According to Gartner, network security teams are struggling to have complete visibility across multiple vendors, and maintaining continuous compliance is becoming a bigger challenge. More apps, devices, content, and access points across the network lead to increased risk. 

IT teams are increasingly taking responsibility for deploying and managing AV solutions as more and more AV solutions require network access.

The fact more and more Operation Centers and Control Rooms are network connected and the trends towards remote access and content sharing outside the four walls of the control room will bring cybersecurity to the front of mind for IT teams.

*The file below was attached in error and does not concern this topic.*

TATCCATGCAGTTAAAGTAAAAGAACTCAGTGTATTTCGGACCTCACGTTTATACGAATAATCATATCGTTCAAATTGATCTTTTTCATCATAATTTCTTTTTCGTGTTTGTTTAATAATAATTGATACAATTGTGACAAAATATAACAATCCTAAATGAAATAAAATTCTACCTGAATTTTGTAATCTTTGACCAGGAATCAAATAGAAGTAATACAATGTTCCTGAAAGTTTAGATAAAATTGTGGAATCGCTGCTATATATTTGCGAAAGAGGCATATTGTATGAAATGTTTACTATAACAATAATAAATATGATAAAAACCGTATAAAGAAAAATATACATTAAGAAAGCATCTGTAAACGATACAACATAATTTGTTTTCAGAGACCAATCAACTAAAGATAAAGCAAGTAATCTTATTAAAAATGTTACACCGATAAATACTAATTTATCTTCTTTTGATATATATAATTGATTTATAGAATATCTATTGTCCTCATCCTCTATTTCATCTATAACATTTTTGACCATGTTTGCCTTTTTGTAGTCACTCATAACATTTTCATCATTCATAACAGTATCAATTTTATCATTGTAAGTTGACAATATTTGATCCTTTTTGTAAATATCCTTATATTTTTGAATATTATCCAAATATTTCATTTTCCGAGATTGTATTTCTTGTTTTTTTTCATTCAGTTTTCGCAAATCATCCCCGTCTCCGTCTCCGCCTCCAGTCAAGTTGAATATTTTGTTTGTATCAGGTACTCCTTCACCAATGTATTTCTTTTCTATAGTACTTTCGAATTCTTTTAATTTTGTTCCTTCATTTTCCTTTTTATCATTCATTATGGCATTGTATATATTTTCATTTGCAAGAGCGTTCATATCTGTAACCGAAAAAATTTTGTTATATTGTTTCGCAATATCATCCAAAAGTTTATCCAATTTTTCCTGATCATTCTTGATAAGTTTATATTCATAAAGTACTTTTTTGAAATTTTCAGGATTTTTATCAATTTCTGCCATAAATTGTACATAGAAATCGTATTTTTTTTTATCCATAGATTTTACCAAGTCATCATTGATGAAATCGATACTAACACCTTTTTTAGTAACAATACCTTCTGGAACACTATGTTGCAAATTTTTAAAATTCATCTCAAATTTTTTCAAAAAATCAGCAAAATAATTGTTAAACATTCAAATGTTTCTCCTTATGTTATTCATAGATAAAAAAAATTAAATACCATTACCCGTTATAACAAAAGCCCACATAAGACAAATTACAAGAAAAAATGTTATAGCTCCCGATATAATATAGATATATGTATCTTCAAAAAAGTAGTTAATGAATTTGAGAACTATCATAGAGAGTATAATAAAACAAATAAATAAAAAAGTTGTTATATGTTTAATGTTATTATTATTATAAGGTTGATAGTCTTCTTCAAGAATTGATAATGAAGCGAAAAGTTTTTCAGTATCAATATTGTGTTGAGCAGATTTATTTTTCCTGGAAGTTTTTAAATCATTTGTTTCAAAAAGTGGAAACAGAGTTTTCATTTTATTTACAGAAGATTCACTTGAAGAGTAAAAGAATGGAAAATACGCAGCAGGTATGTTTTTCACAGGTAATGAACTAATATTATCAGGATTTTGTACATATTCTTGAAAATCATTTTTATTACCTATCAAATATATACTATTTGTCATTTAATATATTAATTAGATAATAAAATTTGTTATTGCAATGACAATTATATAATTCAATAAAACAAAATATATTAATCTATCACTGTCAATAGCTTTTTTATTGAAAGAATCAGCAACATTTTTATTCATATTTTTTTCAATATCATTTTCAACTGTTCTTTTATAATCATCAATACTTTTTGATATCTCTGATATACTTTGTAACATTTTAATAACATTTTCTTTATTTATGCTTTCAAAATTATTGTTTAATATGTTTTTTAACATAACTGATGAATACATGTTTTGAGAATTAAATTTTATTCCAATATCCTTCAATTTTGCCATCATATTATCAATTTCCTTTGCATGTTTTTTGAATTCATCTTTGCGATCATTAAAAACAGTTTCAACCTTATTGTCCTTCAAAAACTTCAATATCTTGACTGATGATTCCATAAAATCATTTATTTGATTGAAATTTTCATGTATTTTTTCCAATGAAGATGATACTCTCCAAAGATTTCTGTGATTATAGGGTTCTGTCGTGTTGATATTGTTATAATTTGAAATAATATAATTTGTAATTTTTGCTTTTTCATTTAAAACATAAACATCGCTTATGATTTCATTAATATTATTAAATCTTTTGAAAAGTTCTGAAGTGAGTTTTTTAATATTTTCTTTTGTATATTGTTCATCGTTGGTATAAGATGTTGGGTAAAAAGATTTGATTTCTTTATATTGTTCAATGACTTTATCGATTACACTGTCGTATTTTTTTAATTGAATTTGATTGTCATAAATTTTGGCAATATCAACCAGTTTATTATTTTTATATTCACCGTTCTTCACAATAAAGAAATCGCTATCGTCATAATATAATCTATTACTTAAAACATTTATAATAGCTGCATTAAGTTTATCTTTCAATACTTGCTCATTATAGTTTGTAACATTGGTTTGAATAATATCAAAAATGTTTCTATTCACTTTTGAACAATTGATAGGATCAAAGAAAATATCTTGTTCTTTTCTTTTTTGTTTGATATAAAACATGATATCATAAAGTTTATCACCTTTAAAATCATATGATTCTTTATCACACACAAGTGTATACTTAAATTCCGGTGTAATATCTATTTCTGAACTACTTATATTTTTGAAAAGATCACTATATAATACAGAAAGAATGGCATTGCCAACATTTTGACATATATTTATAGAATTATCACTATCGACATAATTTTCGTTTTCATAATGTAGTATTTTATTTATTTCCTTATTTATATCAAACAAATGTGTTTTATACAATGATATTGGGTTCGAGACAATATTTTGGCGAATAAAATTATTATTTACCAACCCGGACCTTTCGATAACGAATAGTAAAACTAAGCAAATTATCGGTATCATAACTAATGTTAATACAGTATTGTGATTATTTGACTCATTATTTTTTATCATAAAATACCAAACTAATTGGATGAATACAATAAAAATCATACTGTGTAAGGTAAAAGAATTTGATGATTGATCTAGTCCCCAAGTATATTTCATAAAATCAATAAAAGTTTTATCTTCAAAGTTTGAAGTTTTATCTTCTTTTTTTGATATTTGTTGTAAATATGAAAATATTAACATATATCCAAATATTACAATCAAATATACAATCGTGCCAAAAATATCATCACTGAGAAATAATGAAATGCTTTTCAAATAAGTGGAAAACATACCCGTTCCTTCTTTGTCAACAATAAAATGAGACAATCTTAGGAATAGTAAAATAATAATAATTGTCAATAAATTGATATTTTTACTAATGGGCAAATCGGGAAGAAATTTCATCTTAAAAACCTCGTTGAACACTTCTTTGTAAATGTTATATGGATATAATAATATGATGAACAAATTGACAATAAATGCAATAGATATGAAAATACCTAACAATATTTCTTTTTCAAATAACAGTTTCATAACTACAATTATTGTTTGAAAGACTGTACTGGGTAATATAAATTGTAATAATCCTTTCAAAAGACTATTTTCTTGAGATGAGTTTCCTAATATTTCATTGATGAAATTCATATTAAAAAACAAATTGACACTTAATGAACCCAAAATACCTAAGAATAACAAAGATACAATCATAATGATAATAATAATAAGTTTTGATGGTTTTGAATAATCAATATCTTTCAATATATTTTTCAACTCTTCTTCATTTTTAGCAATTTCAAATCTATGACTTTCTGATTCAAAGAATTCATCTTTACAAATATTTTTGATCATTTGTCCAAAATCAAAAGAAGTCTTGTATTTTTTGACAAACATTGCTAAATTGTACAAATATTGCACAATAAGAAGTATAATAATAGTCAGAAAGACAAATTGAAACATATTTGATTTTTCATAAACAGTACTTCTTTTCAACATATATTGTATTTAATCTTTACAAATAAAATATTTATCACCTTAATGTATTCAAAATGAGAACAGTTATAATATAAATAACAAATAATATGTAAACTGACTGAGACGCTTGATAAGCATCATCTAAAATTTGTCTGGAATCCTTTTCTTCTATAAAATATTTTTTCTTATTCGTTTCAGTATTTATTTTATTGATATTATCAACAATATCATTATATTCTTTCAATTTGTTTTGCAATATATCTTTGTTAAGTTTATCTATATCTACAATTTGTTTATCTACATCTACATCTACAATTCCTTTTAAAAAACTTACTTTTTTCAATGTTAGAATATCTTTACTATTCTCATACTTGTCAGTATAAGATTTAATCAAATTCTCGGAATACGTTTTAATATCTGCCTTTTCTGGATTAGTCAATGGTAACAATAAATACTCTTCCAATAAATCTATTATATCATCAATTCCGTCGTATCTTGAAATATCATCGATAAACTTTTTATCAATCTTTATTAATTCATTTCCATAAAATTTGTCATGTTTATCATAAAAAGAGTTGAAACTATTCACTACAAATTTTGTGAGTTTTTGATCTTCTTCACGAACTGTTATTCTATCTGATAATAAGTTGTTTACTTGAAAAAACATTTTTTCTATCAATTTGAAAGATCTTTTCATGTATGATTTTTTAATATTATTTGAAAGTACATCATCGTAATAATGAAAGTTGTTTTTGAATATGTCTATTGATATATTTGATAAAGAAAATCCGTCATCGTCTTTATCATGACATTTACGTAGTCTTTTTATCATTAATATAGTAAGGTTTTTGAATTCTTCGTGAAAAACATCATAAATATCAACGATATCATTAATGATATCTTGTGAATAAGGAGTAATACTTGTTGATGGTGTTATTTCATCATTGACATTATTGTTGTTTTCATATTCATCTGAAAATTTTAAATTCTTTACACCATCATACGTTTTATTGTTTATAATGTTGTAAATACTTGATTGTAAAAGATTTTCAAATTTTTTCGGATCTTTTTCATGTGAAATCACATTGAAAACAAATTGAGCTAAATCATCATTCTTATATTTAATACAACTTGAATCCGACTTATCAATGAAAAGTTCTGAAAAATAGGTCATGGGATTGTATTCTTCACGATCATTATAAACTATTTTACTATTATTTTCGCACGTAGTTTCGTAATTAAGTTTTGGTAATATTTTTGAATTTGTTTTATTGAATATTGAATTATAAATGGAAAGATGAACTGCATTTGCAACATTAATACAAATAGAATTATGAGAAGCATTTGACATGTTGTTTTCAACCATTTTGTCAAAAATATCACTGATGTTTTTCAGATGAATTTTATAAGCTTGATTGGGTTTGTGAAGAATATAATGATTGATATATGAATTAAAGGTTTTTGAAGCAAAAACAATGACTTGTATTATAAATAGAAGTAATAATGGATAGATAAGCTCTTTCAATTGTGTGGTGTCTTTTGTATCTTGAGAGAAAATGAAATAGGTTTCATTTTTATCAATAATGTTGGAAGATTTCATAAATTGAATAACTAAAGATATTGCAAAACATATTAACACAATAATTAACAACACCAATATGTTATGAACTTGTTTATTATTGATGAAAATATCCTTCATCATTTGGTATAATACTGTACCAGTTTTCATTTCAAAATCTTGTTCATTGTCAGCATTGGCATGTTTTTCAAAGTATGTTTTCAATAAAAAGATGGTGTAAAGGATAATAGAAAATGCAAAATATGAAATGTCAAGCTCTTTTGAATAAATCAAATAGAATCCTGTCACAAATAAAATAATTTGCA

Download PDF version Download PDF version

In case you missed it

How soon will access control cards become extinct and why?
How soon will access control cards become extinct and why?

Since the advent of the physical security industry, access control has been synonymous with physical cards, whether 125 kHz ‘prox’ cards or the newer smart card alternatives. However, other credentials have also come on the scene, including biometrics and even smart phones. Some of these choices have distinct cost and security advantages over physical cards. We asked this week’s Expert Panel Roundtable: How soon will the access control card become extinct and why? 

Addressing the Internet Of Things (IoT) and challenges in device design using a comprehensive approach
Addressing the Internet Of Things (IoT) and challenges in device design using a comprehensive approach